The euro is the only currency whose linguistic origin is in ancient Greek. More the irony then that contemporary Greece and the euro are heading for a clash that will leave one devastated. The market expectation is that Greece must leave the eurozone. The new Greek elections in June will make little difference. Athens won’t pursue austerity, the bailout tap will then shut down, Greece’s banking system will go belly up and the eurozone will start to come apart. The only issue will be whether the ‘Grexit’ will be messy or whether it will be managed. That matters: depending on estimates, the former will cost an affordable $300 billion or so, the latter will cost $1 trillion and above.
The truth is no one really knows what is going to happen in the eurozone. The Greeks could suddenly decide to vote for a government dedicated to fulfilling its European commitments. The major European governments could decide even a rabid Athenian regime deserves a bailout. The political imponderables make the future incalculable. The economic scenarios that follow are exponentially even more varied. What seems clear is that the huge debts crippling southern Europe are becoming politically impossible to clear through just budget cuts. The problem has always been who will handle the debt. Either the savings-rich northern Europeans would hand over a chunk of their wealth to the south. Or the southerners would absorb a large, sustained cut in their income levels. Until now, it looked like it would be a mix of the two. But the Greek revolt against this deal is shredding the original arrangement. And no one can see an alternative.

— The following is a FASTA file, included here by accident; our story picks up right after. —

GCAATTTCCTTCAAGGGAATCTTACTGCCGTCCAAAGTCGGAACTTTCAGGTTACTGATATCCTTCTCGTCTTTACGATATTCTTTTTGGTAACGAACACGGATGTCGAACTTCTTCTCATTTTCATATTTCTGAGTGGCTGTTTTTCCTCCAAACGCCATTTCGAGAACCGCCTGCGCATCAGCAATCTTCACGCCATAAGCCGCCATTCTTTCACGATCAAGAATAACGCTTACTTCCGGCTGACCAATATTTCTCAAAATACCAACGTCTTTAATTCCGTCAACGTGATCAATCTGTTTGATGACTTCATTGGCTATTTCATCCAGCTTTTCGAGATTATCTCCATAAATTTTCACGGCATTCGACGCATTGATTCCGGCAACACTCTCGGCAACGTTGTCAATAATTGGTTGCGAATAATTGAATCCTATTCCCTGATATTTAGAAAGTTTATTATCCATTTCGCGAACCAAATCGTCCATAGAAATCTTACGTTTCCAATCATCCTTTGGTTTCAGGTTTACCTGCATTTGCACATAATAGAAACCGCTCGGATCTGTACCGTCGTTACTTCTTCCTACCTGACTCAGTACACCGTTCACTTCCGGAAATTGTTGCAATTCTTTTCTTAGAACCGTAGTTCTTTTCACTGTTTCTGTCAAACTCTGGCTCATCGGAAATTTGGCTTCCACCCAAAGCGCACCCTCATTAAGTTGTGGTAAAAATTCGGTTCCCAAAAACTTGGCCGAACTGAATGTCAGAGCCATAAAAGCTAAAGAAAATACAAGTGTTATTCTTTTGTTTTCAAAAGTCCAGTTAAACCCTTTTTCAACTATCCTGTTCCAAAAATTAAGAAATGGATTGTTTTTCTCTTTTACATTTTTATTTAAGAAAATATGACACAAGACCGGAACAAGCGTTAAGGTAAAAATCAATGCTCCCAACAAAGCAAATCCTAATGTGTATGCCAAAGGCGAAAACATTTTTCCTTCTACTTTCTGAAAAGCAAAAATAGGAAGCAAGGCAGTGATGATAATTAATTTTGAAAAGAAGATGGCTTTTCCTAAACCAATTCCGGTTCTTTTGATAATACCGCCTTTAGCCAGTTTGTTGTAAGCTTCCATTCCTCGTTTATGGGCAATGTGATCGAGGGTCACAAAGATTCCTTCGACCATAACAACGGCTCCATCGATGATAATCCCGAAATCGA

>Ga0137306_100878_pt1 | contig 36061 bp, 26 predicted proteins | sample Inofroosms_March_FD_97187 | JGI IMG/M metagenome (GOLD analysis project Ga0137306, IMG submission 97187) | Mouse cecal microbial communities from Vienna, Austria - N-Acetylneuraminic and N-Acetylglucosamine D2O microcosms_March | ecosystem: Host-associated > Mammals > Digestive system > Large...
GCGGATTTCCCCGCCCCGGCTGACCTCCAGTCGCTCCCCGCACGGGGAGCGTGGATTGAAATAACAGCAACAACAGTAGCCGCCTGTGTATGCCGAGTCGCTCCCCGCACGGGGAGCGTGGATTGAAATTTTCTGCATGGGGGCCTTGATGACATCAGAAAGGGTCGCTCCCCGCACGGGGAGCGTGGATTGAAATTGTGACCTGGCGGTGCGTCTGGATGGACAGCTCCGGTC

The rest of the world is now bracing for what increasingly looks like a medium to massive euro-blowout. The Bank of Engl-and has indicated the eurocrisis could become a Lehman Brothers-scale financial storm. India should also wonder if the ramparts of its own economy are ready for what is, at the least, a European recession but which could evolve into another global financial crisis. Going by the present budget and the finance ministry’s fumblings, the answer would seem to be ‘no’. The government has spent blindly on welfare it can’t afford. The balance of payments is wobbling as New Delhi’s investor-unfriendly policies drive away both foreign and domestic capital. The existing European slowdown’s already poked a hole in India’s trade figures. It would take only a few decisive reforms to restore confidence in the Indian economy. But such decisions seem to be increasingly unlikely. The excuses being given are “coalition politics” or “anti-corruption vigilance,” but increasingly the sense is that the government simply lacks the political capacity to make tough decisions. Which is exactly what ails the government in Greece today.